Trophy hunting is a recreational activity in which hunters target specific animals. The goal is to keep the animal as a souvenir for later display. Some countries offer hunting packages to visitors as a means of promoting its tourism industry. These packages provide a hunting experience to tourists with a guarantee of going home with a trophy. US hunters hoping for exotic trophies travel as far away as Africa for the experience although there are many opportunities available in North and South America. The cost of these trips or the required big game permits can range from $10,000 to upwards of $100,000 depending on the animal. In some areas, this industry accounts for as much as 2% of all tourism-related income. This article looks at where the majority of hunting trophies in the US originated.
Origin of Hunting Trophies in the US
Canada provides the largest number of hunting trophies taken to the US and offers both wild and “canned hunting” experiences (where animals are released into an enclosed area). Common animals here include mule deer, moose, elk, black bear, grizzly bear, and polar bear. Hunters took home 508,325 trophies between 2004 and 2015. The grizzly bear population is on the decline and over the last century has gone from 35,000 to 6,000. Canada is the single nation that permits hunting polar bear for sport. In just 45 years, the polar bear population has declined by 30% which has caused other countries to ban killing for anything other than sustenance. In 2008, the US government banned importing the species as trophies.
The second biggest provider of hunting trophy imports to the US is South Africa. This country contributed 383,982 trophies to US collectors over an 11-year span. Rhinoceros, lion, leopard, hippos, giraffes, and elephants are some of the most sought after animals. Some experts believe hunting these endangered animals is leading to an even greater decline in the population, especially in rhinos, and that the government does not actually control the quotas allotted for each permit. Criminals have also taken advantage of the opportunity to access normally protected animals and illegally trade the horns from their kill. In addition, some individuals capture these animals from protected, public land and use them for hunting on private land. The situation is similar for other African countries that supply large quantities of hunting trophies: Namibia (76,347), Zimbabwe (44,740), Tanzania (36,028), Zambia (10,694), and Mozambique (5,704).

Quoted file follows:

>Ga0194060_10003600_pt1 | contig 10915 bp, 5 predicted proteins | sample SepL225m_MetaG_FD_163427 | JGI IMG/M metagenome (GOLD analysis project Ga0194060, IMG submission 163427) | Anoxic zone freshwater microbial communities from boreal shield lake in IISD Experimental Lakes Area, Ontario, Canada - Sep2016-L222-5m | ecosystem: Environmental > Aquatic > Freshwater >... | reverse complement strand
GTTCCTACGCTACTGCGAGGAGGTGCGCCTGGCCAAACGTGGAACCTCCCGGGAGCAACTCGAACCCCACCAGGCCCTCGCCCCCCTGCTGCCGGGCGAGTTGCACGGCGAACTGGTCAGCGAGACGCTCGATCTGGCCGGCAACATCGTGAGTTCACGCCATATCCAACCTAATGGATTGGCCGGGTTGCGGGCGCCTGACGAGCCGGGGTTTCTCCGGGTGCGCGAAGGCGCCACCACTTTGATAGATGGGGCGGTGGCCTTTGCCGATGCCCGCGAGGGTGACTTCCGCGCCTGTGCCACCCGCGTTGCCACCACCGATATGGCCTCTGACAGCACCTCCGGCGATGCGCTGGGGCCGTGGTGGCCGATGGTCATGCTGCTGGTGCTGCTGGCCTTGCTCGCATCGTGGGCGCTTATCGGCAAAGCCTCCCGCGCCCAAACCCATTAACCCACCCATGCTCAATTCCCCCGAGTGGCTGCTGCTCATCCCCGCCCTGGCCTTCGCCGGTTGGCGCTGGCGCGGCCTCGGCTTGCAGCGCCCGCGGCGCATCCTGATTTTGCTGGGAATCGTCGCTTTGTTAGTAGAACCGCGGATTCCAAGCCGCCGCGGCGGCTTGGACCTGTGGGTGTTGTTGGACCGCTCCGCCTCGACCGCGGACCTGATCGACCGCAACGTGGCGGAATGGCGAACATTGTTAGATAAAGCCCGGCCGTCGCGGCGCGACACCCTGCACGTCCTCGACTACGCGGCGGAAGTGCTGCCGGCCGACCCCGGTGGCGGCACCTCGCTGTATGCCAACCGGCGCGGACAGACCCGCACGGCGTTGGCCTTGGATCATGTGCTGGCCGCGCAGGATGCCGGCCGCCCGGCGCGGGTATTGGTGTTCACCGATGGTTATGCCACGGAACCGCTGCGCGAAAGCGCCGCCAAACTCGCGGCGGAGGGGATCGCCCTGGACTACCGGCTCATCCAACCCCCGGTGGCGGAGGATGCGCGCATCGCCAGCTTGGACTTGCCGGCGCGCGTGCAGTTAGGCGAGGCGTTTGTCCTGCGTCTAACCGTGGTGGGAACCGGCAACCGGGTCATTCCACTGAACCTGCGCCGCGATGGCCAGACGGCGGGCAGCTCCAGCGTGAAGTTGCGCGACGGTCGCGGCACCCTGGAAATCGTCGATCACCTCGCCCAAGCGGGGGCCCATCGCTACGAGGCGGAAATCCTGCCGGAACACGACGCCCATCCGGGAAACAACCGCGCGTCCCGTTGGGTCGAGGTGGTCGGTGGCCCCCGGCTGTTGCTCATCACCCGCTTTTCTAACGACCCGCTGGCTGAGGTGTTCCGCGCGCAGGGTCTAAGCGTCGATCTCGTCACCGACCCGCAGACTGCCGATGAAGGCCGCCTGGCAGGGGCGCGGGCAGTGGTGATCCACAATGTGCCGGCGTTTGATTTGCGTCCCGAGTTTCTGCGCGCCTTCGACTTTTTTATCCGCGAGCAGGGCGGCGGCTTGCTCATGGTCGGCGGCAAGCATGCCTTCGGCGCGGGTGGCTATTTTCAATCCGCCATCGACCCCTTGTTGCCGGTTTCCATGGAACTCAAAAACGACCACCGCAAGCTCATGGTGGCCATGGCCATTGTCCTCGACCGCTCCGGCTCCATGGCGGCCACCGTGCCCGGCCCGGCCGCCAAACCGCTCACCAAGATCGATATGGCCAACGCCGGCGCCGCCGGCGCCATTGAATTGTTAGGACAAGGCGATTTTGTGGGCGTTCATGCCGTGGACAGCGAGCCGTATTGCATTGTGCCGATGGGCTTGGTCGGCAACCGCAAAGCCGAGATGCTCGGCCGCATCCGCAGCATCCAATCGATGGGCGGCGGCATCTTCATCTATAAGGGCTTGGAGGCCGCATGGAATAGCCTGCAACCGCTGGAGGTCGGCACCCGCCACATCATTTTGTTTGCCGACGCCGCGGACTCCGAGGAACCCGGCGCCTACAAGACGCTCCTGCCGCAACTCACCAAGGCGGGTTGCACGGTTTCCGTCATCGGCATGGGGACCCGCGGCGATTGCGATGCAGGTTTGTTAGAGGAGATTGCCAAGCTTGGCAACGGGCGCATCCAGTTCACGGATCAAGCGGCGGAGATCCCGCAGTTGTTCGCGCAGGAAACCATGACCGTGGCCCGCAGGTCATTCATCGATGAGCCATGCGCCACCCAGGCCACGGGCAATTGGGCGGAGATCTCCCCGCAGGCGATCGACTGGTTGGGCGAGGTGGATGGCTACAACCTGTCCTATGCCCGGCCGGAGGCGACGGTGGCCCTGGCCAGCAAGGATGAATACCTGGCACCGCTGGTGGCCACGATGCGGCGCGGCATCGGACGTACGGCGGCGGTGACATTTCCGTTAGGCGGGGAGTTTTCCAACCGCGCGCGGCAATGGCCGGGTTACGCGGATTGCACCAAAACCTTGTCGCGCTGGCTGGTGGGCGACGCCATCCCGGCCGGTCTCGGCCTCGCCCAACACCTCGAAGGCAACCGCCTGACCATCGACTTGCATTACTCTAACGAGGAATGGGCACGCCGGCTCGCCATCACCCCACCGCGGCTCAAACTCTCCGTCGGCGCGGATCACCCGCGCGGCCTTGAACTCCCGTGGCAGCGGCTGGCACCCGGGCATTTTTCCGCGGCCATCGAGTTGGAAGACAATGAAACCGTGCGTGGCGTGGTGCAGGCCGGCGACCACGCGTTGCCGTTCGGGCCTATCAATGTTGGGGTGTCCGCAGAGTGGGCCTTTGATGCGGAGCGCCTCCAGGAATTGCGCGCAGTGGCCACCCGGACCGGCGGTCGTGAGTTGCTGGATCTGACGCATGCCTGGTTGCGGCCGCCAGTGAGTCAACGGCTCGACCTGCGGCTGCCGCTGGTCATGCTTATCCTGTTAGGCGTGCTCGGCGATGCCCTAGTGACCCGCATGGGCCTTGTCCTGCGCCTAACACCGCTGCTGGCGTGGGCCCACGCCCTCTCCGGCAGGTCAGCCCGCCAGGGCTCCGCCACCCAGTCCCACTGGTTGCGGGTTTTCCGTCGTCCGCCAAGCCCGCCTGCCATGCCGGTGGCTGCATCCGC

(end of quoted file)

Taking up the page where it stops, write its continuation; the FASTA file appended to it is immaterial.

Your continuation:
Latin American countries like Mexico and Argentina are also big destination spots for US trophy hunters. Mexico supplied 47,026 animals from 2004 to 2015. The majority of hunting in Mexico also takes place on ranches like the previously mentioned countries. Hunters come here for black bear, mountain lion, whitetail deer, and wild pig (among others). This trophy hunting industry is a $200 million industry for the country, and most ranches are based in the northern part of the country, close to the US border.
Argentina is a popular sport for hunters hoping for red stag, boar, wild goat, and antelope. Imports to the US totaled 28,419 over 11 years. The country did ban the export of native species in 2010 although it is still legal to hunt them.
Pros and Cons of Trophy Hunting
The practice of trophy hunting has both supporters and opponents. Proponents of the practice suggest that the money generated supports wildlife conservation efforts. Opponents agree that trophy hunting can generate significant income for countries but that the animal can actually earn more money over its natural lifetime by attracting a larger number of ecotourists. They also suggest that it contributes to rapidly declining populations. The majority opinion in the US is against trophy hunting. This fact is ironic, however, given that the country also imports more hunting trophies than any other nation.
Which Countries Partake in the Most Trophy Hunting?
American hunters are some of the biggest participants in the global trophy hunting business, killing large numbers of wildlife every year.
Top Countries Of Origin For Hunted Trophy Imports To The US
|Rank||Country Of Origin||Number Of Trophy Imports To The US (2005-2014)|
About the Author
Amber is a freelance writer, English as a foreign language teacher, and Spanish-English translator. She lives with her husband and 3 cats.
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